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Sunday, April 10, 2016

Poems for April 6- 7

The Singing by CK Williams
Because You Asked about the Line Between Prose and Poetry by Howard Nemerov
They shut me up in Prose – (445) by by Emily Dickinson
The visible and the in- by Marge Piercy
The Florist Wears Knee-Breeches by Wallace Stevens
Chaïm Soutine: The Errant Road, 1939 by Cole Swensen

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The poem by CK Williams was selected from the article about him by Mihaela Moscaliuc in the last issue of the American Poetry Review speaking of “contact zone”, i.e. of the need and willingness to meet, engage and be moved by the “other”. “You must suspend judgment, without assumptions, be willing to reconstitute and reconstitue your private truths,resist the temptation of constructing the other in your own image, embrace incertitude as you attempt to inhabit another’s way of being in the world.”

What do we recognize; how do words invite our thinking; what is mirrored back to us?

We spent a long time on the CK Williams — reading it both stanza by stanza and line by line, which brings out a lurching rhythm that corresponds with the feel of the story… One person thought it would be interesting to give the poem to a rap singer…
Add some feeling to the words, which by themselves point to a lack of connection… The longer lines feel like narration, the shorter ones like small notes… David put forth his theory that really, any poem is about the difficulty of writing poetry… and as Frost specialist, compared how “the road not taken” is like this poem — what “conventions” and the whole deal of “rectify, redo, remake” as revision.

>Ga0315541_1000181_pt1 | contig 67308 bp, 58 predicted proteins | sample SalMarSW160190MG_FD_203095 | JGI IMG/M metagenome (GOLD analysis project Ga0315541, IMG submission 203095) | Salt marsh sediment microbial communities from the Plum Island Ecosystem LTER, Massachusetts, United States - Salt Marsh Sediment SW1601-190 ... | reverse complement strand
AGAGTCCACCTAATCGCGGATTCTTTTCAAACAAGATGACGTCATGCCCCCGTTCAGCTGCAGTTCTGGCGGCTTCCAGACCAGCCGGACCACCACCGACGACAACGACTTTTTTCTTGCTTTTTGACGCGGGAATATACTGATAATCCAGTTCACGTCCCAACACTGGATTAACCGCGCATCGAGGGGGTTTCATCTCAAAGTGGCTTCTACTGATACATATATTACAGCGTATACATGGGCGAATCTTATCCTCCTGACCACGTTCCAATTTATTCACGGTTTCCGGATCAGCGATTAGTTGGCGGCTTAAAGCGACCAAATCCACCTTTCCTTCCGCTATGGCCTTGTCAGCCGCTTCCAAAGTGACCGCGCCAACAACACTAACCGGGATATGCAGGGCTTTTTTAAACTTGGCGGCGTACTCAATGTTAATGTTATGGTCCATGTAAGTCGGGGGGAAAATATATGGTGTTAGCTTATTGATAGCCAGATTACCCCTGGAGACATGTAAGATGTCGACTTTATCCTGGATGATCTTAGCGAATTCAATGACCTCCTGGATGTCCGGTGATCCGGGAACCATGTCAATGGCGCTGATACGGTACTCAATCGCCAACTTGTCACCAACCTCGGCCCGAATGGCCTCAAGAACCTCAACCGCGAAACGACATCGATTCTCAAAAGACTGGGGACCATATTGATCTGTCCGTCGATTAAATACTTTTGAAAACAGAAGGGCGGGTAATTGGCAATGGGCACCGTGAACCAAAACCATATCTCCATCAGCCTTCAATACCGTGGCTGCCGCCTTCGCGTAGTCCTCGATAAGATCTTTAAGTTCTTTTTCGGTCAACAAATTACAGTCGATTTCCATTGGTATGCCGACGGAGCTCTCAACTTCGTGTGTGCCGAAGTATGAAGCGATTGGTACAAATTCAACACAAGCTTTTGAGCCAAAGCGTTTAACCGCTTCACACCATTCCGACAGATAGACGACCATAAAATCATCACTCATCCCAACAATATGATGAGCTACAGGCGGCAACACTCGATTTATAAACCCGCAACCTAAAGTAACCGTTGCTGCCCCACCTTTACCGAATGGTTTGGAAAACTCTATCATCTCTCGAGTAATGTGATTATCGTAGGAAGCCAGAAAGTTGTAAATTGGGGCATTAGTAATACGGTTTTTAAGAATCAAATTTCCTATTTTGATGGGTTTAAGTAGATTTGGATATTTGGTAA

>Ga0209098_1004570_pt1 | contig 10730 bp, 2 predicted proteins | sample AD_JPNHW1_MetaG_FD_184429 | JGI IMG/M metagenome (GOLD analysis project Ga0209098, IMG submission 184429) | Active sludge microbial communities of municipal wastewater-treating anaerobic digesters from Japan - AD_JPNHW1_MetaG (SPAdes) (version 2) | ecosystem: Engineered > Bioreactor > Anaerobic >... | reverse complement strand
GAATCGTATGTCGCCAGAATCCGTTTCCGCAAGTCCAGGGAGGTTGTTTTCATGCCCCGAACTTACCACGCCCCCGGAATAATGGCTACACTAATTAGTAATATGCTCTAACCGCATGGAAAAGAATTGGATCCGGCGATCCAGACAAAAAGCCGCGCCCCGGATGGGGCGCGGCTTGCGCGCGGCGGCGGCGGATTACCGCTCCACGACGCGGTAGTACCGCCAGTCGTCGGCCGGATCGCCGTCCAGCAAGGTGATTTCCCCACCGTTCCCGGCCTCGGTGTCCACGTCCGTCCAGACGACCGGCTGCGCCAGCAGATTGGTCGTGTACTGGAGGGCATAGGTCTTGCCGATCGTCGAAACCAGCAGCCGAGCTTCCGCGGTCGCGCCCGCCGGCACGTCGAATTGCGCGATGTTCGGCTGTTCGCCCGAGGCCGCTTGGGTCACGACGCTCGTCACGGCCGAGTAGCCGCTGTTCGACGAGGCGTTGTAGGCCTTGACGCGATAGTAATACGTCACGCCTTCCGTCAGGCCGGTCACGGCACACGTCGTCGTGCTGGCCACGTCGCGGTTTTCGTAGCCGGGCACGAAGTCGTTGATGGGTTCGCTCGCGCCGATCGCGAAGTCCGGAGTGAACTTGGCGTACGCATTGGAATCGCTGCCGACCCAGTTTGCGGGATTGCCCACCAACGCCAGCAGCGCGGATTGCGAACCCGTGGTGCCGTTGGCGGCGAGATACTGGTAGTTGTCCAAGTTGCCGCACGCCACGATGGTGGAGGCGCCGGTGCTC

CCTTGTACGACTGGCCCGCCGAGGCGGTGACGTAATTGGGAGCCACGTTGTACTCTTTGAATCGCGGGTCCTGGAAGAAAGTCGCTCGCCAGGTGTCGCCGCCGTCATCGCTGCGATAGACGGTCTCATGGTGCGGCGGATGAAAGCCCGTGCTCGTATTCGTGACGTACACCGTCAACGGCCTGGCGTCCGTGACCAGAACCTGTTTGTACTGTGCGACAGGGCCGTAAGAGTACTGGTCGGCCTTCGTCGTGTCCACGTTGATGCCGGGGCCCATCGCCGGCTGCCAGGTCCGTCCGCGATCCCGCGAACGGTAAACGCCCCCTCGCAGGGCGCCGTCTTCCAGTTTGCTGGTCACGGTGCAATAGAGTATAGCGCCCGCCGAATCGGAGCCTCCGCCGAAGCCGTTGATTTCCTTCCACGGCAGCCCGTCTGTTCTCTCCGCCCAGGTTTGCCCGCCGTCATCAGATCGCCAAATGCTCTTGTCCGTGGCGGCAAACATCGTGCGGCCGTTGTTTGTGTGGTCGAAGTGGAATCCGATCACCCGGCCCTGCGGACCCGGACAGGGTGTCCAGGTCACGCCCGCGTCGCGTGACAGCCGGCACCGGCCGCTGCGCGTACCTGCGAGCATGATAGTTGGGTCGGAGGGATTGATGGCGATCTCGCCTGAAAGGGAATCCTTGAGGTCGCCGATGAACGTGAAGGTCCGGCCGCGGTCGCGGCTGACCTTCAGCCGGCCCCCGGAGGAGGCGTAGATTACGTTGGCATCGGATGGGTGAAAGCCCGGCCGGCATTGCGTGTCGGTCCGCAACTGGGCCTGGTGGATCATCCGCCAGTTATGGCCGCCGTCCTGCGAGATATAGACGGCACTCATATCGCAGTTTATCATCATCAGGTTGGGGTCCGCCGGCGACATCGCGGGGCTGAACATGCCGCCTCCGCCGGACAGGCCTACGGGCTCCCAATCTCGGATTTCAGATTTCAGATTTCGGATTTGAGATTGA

A crucial part of the poem comes towards the end… 3rd stanza before: “No one saw / no one heard /all the unasked and// unanswered questions//were left where they were.
The fact that there is no punctuation makes the “meaning” difficult… just as he points out. All the unasked questions are both object of “no one saw/heard” and subject (left where they were), mirroring the two people — one “singing” the other “observing the song”.
One person described the long discussion as a Rorsach test, revealing everyone’s personality and how we respond to race, to what is in control or not.

The Nemerov is an example of all poetry can provide… the sound of zzzz starts with “sparrows”, moving to the weather (freezing and drizzle) preparing us for the silver “aslant” in “invisible”. What is the line? If it had been prose, the last word would not be fell, nor the rhymed couplet at the end.
For Emily, the unrhymed quatrains except for the last two lines, juxtapose a “they” which seems quite conventional, as opposed to poetry. If you pronounce capitivity, as “captivi -tie...” it will rhyme with “I”. The question came up of who “Himself” is – the bird, or God.

Marge Piercy is clever with her title that implies an “invisible” as the inner part, or part in which one enters. The anaphor, “some people”, repeated three times, “some” repeated twice, completes a catalogue of people, as well as how we notice the “other” or not.

Again, the responses of the group, revealed the variety of attitudes possible both towards the poem, but also the way we wear our visible selves, and to what extend reveal what is let in.

Wallace Stevens plays with a title that throws us into the 18th century, a world of dreams, and a question of what is real in our subjective way of understanding.

Rae Armantrout, a language poet, captures a similar idea... how we think we recognize something, re-cognizing it in multiple ways. The possibilities, discoveries, the unasked,
unanswered questions... the way language creates meanings. Associations...
Comments ranged from “A well-loved child has many names” to Plato’s opinions on poets, satisfaction of music, repetition...
paradox ... thinking we’re seeing the same person...
periclitus... Voorhees... Funestes Memorius...

The group agreed that the Chaim Soutine painting is more powerful than Swenson’s interpretation of it... what do we recognize in image? How is that different than from just words along?